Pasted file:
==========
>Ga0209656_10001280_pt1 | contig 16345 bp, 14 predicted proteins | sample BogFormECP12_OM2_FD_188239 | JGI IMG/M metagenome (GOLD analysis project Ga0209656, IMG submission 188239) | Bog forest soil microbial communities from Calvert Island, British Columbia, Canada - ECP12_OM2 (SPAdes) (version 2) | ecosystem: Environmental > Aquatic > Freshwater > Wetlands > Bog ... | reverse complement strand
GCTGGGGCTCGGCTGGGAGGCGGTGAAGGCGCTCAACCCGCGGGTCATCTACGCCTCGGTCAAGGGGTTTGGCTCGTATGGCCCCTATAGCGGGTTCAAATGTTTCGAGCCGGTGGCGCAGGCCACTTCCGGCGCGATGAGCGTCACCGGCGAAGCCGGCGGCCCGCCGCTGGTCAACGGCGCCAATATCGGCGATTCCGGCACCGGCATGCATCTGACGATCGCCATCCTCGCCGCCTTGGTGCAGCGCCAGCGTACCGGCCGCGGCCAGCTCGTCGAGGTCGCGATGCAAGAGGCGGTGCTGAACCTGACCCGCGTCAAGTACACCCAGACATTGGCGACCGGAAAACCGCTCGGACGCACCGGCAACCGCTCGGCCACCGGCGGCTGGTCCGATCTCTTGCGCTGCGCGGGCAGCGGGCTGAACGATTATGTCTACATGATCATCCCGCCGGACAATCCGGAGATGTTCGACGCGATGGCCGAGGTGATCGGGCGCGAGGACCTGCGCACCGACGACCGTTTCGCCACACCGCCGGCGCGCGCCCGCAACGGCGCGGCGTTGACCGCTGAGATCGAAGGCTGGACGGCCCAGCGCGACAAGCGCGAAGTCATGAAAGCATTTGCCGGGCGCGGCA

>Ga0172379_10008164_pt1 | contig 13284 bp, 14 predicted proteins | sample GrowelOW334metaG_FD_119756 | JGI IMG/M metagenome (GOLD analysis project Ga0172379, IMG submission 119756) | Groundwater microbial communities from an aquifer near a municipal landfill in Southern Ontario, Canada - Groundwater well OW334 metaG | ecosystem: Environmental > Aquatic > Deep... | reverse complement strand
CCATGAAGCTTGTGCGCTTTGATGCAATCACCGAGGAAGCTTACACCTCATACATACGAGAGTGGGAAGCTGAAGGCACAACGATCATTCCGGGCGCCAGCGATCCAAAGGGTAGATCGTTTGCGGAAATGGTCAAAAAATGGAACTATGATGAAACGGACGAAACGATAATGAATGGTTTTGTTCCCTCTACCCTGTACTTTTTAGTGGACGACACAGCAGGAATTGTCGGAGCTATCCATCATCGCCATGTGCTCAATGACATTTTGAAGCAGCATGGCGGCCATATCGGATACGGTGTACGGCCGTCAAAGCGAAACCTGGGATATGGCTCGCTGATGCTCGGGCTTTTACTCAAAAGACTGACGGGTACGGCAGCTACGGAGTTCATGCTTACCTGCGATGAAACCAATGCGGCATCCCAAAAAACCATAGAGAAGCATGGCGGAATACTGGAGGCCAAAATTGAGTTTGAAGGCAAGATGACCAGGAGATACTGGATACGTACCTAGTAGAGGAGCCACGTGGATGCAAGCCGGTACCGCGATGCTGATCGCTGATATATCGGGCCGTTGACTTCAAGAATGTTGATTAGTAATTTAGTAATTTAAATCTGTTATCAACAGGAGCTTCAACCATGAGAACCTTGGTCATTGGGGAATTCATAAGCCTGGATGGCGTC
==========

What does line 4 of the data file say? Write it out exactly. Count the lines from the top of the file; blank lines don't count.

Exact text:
CCATGAAGCTTGTGCGCTTTGATGCAATCACCGAGGAAGCTTACACCTCATACATACGAGAGTGGGAAGCTGAAGGCACAACGATCATTCCGGGCGCCAGCGATCCAAAGGGTAGATCGTTTGCGGAAATGGTCAAAAAATGGAACTATGATGAAACGGACGAAACGATAATGAATGGTTTTGTTCCCTCTACCCTGTACTTTTTAGTGGACGACACAGCAGGAATTGTCGGAGCTATCCATCATCGCCATGTGCTCAATGACATTTTGAAGCAGCATGGCGGCCATATCGGATACGGTGTACGGCCGTCAAAGCGAAACCTGGGATATGGCTCGCTGATGCTCGGGCTTTTACTCAAAAGACTGACGGGTACGGCAGCTACGGAGTTCATGCTTACCTGCGATGAAACCAATGCGGCATCCCAAAAAACCATAGAGAAGCATGGCGGAATACTGGAGGCCAAAATTGAGTTTGAAGGCAAGATGACCAGGAGATACTGGATACGTACCTAGTAGAGGAGCCACGTGGATGCAAGCCGGTACCGCGATGCTGATCGCTGATATATCGGGCCGTTGACTTCAAGAATGTTGATTAGTAATTTAGTAATTTAAATCTGTTATCAACAGGAGCTTCAACCATGAGAACCTTGGTCATTGGGGAATTCATAAGCCTGGATGGCGTC